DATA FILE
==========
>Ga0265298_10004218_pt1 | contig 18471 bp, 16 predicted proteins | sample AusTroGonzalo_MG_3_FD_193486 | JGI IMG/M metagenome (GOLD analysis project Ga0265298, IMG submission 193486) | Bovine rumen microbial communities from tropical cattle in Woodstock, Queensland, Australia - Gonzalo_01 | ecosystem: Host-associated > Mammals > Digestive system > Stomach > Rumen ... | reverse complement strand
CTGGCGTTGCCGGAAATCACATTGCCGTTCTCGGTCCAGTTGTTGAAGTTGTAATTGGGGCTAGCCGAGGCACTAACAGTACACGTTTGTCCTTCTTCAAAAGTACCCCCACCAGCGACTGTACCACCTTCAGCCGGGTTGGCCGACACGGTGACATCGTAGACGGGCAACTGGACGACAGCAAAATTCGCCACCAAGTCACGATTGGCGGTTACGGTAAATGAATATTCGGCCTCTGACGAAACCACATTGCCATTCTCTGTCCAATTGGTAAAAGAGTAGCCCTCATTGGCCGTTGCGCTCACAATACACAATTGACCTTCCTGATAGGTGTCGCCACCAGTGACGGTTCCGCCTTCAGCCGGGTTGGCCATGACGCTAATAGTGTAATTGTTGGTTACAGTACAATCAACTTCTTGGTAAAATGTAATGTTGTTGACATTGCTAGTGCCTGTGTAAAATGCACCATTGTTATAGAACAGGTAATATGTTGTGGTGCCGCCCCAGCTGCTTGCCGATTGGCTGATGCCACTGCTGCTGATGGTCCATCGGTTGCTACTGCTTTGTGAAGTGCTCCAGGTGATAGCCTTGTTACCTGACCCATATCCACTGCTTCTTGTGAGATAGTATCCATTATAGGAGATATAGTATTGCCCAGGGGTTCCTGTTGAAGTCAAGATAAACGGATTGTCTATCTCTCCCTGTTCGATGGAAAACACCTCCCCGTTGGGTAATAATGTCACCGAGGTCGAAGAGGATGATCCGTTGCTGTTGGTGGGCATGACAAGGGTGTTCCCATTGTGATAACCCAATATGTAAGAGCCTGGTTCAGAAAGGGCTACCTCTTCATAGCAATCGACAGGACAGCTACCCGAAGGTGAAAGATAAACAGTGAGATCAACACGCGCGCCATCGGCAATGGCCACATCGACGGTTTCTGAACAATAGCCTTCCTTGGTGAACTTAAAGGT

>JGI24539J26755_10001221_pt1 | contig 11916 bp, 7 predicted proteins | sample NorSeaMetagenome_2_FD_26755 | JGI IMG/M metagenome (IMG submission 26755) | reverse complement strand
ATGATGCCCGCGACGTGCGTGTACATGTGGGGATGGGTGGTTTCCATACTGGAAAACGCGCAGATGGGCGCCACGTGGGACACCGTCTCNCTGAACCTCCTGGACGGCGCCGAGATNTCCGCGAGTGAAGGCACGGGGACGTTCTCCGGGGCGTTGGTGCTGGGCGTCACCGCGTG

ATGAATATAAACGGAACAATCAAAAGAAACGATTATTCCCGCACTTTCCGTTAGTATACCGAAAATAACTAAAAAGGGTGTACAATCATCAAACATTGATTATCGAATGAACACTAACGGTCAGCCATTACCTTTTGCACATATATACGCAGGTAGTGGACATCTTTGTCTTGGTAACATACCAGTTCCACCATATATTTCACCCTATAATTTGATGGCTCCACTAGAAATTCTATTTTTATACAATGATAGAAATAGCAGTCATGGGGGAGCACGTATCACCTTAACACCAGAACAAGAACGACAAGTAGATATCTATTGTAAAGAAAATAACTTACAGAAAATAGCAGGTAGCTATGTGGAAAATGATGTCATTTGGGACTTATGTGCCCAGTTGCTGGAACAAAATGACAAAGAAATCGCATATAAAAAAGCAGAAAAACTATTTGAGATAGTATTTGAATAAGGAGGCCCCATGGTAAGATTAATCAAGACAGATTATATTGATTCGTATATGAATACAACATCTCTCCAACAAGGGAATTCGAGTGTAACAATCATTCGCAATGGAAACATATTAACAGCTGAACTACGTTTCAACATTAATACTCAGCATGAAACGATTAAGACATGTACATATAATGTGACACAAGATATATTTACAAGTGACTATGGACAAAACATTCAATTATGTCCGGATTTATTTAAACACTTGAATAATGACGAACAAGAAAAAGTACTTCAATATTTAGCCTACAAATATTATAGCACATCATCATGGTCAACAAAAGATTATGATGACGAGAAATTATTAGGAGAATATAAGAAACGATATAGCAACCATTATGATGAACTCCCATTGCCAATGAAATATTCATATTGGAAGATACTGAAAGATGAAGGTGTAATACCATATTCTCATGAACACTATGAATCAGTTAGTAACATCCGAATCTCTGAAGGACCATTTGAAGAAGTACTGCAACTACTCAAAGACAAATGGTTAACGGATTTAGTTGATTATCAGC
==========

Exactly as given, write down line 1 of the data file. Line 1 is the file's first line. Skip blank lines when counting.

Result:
>Ga0265298_10004218_pt1 | contig 18471 bp, 16 predicted proteins | sample AusTroGonzalo_MG_3_FD_193486 | JGI IMG/M metagenome (GOLD analysis project Ga0265298, IMG submission 193486) | Bovine rumen microbial communities from tropical cattle in Woodstock, Queensland, Australia - Gonzalo_01 | ecosystem: Host-associated > Mammals > Digestive system > Stomach > Rumen ... | reverse complement strand